Take a look at this new video from Diane Coffee, the solo project of Foxygen drummer Shaun Fleming. The song is Green from Fleming’s debut My Friend Fish.
Here’s a new video from Los Angeles band Obliterations for the song Wage Slaves. It’s pretty subtle. So you’ll have to pay close attention.
There’s no shortage of hype around Arcade Fire’s new album Reflektor. The thing is: The hype may be justified. An Album of the Year Grammy winner, The Suburbs was a fine release but Reflektor is far more adventurous and interesting. With the help of producer James Murphy, Reflektor blends Caribbean beats, disco, punk and pop to create a mish-mash of musical styles that actually do form a cohesive album. As a fan of Murphy’s work, I hear the influences throughout and wholeheartedly embrace the production even as a longtime Arcade Fire loyalist. This is a much different sound than the earnestness of Neon Bible.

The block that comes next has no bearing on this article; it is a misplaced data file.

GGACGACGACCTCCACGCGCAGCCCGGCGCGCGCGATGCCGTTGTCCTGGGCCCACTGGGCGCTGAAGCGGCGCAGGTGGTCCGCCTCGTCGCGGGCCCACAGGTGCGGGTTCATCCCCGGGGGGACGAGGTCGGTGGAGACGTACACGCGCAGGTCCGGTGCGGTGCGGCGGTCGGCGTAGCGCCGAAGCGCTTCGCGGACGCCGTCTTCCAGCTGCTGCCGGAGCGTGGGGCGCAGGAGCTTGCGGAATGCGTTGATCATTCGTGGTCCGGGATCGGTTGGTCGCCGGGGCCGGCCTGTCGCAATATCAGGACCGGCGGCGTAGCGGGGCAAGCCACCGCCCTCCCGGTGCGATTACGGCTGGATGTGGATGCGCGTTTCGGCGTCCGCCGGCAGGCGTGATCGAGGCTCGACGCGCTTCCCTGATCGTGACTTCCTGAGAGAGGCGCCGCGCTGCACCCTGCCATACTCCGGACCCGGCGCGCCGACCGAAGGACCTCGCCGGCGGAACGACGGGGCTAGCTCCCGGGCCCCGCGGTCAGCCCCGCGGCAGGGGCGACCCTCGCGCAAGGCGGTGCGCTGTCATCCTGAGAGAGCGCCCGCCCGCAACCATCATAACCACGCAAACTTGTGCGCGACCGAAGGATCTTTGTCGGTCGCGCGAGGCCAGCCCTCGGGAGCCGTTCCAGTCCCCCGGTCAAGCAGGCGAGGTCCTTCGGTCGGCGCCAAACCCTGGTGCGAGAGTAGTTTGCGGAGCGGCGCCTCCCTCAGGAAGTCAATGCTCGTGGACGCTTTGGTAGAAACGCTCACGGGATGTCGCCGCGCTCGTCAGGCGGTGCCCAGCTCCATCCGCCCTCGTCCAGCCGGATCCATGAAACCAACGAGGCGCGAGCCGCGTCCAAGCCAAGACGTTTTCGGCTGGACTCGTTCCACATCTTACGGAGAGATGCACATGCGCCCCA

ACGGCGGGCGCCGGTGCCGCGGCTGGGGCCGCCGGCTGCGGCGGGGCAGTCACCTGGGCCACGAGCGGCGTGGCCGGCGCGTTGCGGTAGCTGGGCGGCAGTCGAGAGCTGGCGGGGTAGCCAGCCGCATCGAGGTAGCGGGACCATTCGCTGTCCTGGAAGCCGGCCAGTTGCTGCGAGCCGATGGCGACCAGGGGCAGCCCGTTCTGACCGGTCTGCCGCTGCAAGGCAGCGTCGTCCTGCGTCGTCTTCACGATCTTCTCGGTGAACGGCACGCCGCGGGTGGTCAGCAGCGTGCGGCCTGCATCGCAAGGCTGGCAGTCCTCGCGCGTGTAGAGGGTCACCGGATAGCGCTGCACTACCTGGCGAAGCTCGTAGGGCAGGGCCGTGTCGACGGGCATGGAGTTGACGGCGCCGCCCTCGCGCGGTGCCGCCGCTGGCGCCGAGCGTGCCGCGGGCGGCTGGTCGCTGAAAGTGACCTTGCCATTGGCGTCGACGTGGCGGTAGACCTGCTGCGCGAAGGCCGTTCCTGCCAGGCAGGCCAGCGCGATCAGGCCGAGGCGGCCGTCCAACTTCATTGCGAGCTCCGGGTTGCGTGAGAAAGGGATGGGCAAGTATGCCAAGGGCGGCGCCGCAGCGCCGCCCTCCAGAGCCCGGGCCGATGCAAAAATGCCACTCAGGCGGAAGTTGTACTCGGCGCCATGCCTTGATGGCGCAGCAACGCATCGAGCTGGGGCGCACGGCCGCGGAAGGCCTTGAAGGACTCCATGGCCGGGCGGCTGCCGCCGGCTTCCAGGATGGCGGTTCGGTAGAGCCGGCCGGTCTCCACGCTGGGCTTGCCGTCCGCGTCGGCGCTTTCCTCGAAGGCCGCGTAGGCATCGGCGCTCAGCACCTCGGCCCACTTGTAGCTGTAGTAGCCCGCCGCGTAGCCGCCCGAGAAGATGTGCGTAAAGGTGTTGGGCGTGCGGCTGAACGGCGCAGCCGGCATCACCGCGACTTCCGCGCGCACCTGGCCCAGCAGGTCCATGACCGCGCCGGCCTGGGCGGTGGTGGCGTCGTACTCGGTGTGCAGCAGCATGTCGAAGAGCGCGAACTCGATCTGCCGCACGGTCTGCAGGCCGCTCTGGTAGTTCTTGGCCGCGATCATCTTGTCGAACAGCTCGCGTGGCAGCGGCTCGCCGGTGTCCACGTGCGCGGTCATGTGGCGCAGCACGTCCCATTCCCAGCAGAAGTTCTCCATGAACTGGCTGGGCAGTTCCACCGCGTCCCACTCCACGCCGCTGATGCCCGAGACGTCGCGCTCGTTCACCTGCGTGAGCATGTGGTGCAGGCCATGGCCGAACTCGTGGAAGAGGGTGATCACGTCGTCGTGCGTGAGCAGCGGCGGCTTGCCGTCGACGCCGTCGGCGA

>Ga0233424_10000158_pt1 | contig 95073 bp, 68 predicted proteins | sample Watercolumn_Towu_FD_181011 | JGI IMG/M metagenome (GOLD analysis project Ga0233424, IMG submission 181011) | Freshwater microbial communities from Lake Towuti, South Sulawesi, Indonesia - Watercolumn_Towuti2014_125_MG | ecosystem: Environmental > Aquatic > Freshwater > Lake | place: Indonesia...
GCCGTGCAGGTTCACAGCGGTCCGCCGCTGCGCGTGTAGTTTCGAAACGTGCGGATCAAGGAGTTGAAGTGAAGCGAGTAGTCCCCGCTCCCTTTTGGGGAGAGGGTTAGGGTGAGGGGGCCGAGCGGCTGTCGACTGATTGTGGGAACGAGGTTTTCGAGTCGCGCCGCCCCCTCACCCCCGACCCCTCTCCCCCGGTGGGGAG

Early reviews (both derisive and favorable) for Reflektor point to comparisons with the Clash’s Sandinista! That was the first thing that struck me when I heard Flashbulb Eyes followed by Here Comes the Night Time on the first ”disc” (the physical versions are released as a double album). Those two early songs, one dub style followed by a calypso-sounding number, is reminiscent of the multi-genre Clash classic made more than 30 years ago. But I never feel that Arcade Fire is aping the Clash or anyone else on Reflektor. There are so many good songs, from rockers Normal Person and Joan of Arc to the more dancey Afterlife, We Exist and the title track, that there’s a lot to like here.
I was really skeptical about this album given how commercial success has spoiled so many bands. But Arcade Fire delivers a thoroughly enjoyable record.
Check out this new video from Beach Fossils for Generational Synthetic.